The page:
Monday, February 11, 2013

Characters Real - And Unreal

Until this morning, sometime after breakfast, I really had no idea what I was going to write about this week. I was truly out of ideas; not that I am normally "in of" ideas about writing. Not these days when I am sitting unhappily under a Gibraltar-sized writer's block. But life does go on, writer's block or not, and I enjoy doing the blog because it does stir the creative juices a little, and that's usually fun. And then I read an interesting piece in the Opinions section of the New York Times, and that got me more or less on track.

Although I might have posted a piece about the inherent evil of large jigsaw puzzles. Last week - or was it the week before? - Suzanne decided it would be fun to put together a jigsaw puzzle. The one she (or we) picked out, at the bookstore at our National Gallery, was a Canadian art icon, if you will, Tom Thomson's The Jack Pine:


The scene is from Ontario's Algonquin Park, a few hours drive north and west from Ottawa. Thomson lived and worked there in the early years of the 20th century, and it is where he painted many (most?) of his justly famous works. It is also where he died, very mysteriously, in July 1917. The official cause of his death was accidental drowning - he was on a solo canoe trip at the time - but there has been frequent speculation that he might have been murdered. So a post on the "mystery" of Thomson's untimely death would not be inappropriate.

There is probably no way to count the number of reproductions of this particular painting; it adorns coffee mugs, teapots, calendars, prints and tourist brochures. It also makes for one frustratingly difficult bitch of a jigsaw puzzle. The colours and tints are numerous and subtle. Trying to sort and then fit together the 1,000 little pieces inspires thoughts of murder. Murder of what or whom is the question. For which I do not have an answer.

We spent most of the weekend working on it. We might have gone cross-country skiing, or skating, or to a movie, or even to the National Gallery to look at the many Thomson paintings in the collection. But, no, we stayed home, pyjama-clad, hovering over the large living-room coffee table, muttering oaths. It took hours just to construct the border. And that was the easy part. The 800 or so other pieces remain to be be sorted and fitted together. With luck, we might be finished by August.

So, yes, I did think thoughts of murder most foul. I also found myself casting my mind back twenty-some years to a superior mystery-thriller film that I remembered as being titled Jigsaw. But the mind plays tricks on one. There are a number of films with the title Jigsaw, but the film I was thinking of, from 1985, and starring Glenn Close and Jeff Bridges, is titled Jagged Edge.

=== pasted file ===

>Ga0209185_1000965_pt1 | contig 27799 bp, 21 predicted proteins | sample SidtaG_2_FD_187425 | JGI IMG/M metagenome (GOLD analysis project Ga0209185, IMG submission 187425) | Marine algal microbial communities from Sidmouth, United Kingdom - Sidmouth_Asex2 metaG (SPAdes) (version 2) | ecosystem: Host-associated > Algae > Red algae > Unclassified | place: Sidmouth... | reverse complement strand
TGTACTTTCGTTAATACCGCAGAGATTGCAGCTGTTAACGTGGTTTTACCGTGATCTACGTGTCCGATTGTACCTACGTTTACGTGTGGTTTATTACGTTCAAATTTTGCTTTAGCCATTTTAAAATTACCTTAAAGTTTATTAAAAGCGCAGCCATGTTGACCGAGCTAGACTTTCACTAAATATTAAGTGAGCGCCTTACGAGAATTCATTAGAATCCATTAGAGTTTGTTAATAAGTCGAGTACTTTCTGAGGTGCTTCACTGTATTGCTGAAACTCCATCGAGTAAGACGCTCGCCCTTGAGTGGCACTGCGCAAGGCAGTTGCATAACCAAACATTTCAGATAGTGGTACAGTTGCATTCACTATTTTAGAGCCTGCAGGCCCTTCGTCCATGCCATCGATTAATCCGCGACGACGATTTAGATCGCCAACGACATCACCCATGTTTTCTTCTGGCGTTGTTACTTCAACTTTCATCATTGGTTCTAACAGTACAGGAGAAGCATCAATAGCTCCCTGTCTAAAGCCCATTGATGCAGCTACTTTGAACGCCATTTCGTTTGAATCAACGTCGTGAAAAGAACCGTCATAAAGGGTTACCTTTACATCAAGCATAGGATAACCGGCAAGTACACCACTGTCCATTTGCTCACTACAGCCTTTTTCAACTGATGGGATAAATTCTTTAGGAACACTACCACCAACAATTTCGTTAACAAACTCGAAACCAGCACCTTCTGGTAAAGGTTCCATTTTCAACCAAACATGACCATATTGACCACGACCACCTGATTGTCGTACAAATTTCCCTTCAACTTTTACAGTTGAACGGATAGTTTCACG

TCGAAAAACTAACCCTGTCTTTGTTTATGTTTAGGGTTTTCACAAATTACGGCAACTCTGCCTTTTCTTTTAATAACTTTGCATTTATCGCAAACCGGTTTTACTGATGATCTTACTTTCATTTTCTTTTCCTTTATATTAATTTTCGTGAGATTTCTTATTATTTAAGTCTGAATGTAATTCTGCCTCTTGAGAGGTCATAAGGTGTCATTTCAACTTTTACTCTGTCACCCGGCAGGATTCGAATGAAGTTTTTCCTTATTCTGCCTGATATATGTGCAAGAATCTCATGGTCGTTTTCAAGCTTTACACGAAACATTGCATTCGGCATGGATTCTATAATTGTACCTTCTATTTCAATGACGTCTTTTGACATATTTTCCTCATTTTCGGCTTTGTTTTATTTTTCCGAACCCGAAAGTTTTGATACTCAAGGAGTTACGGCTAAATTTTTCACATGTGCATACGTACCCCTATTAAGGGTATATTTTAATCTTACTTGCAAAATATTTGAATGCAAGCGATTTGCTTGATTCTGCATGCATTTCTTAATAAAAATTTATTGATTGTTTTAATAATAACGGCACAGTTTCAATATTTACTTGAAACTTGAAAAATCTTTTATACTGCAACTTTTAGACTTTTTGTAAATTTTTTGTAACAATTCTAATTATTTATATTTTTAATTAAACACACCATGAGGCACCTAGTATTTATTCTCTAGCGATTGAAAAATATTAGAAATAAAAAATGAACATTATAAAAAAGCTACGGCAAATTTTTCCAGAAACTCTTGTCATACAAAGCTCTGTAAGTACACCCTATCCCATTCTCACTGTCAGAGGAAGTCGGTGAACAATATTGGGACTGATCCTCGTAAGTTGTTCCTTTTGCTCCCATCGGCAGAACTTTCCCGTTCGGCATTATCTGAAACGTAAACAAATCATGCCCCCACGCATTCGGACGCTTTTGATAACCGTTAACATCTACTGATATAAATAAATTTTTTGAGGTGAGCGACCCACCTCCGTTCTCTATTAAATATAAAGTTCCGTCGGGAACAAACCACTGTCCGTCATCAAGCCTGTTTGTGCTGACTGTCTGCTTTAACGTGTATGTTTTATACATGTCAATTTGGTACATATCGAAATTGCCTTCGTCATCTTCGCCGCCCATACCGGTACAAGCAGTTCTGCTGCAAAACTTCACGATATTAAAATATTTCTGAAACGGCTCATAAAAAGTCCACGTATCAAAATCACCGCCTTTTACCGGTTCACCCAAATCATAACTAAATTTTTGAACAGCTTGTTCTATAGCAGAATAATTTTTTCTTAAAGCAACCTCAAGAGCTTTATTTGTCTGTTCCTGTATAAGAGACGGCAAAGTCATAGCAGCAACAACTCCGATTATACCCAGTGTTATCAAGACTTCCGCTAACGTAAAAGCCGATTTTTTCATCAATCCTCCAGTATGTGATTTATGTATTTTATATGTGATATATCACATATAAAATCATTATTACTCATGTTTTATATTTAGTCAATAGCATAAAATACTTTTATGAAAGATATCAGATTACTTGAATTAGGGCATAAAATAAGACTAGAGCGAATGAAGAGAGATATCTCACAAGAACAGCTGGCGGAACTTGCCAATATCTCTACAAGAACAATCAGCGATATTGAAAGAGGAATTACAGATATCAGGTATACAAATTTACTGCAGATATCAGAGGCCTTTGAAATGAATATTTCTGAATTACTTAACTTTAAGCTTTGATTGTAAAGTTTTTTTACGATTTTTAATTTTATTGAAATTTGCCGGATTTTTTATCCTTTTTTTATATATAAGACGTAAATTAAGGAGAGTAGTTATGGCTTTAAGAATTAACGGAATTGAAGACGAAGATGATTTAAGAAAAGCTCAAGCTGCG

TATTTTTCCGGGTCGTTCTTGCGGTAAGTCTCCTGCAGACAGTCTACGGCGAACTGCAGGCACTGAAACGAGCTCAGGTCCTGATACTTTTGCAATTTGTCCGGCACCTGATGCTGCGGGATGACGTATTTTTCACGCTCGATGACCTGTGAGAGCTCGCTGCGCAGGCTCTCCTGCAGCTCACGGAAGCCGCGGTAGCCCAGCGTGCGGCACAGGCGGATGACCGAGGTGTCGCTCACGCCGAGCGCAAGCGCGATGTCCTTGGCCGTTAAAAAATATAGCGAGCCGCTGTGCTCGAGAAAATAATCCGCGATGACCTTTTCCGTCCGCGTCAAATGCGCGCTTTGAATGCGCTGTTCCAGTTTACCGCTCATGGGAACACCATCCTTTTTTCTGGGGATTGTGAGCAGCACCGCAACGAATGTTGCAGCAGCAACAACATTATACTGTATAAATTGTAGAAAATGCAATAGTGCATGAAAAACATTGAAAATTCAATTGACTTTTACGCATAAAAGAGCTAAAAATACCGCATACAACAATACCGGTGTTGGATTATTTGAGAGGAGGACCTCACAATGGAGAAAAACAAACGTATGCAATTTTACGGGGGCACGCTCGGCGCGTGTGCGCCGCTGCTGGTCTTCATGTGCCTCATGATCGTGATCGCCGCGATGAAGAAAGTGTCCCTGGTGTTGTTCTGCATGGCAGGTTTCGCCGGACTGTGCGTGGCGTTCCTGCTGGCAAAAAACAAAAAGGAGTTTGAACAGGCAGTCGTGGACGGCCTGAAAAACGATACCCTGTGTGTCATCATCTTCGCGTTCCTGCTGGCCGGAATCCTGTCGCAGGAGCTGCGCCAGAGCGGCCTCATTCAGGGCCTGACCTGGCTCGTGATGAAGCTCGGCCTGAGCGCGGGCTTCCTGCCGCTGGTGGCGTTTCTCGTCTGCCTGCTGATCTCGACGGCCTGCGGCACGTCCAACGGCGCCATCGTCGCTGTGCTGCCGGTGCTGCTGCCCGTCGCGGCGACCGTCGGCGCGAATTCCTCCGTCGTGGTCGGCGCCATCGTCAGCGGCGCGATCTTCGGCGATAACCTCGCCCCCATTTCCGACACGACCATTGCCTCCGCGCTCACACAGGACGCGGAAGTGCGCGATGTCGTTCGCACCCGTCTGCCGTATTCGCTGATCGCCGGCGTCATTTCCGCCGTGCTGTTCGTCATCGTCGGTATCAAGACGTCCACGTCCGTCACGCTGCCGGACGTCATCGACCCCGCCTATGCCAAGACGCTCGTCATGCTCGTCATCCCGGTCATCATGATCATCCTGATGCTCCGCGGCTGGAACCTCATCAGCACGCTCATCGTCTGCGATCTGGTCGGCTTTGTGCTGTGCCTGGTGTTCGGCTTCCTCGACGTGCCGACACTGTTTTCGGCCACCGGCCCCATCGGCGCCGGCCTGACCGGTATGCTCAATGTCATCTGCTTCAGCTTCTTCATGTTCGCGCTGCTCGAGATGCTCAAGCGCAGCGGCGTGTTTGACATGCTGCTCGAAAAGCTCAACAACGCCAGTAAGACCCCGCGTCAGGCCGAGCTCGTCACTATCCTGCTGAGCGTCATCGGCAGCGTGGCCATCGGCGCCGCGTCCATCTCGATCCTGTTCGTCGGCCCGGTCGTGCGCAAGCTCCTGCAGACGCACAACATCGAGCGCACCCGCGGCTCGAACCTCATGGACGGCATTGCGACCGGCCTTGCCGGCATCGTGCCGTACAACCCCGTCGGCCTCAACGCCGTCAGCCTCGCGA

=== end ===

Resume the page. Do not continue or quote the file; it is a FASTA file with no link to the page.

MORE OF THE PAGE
That's close enough to a jigsaw puzzle, I think. Well, for me, anyway. All those little "jagged-edged" pieces defying our efforts to join them up. Anyway, I remember watching the film on VHS (back in the pre-DVD days) and being so engrossed in it that I had to watch the final climactic scenes standing up. It was that tense.

But all that having been written, what I really wanted to post about today is the use of real-life characters in a mystery novel. (Shades of the Tom Thomson mystery.) That, I have discovered, is a difficult thing to do, although I did do just that in my first book, Undertow. I set that book on the street in St. John's, Newfoundland (now formally known as the province of Newfoundland and Labrador) where I grew up. I peopled the book with characters both imaginary and almost-real. I used the names of people I knew. Halfway through the book, I had an anxiety attack of great enough severity that I phoned a lawyer friend and asked if I could be sued by the families of people I had used if they recognized some departed uncle or grandfather, or whatever, as a character in the book. The answer, for anyone who is curious about the possibility, is "no". One cannot apparently be sued by a descendant of someone no longer living. They might turn up on your doorstep and call you names, or punch you in the nose, but they cannot sue you.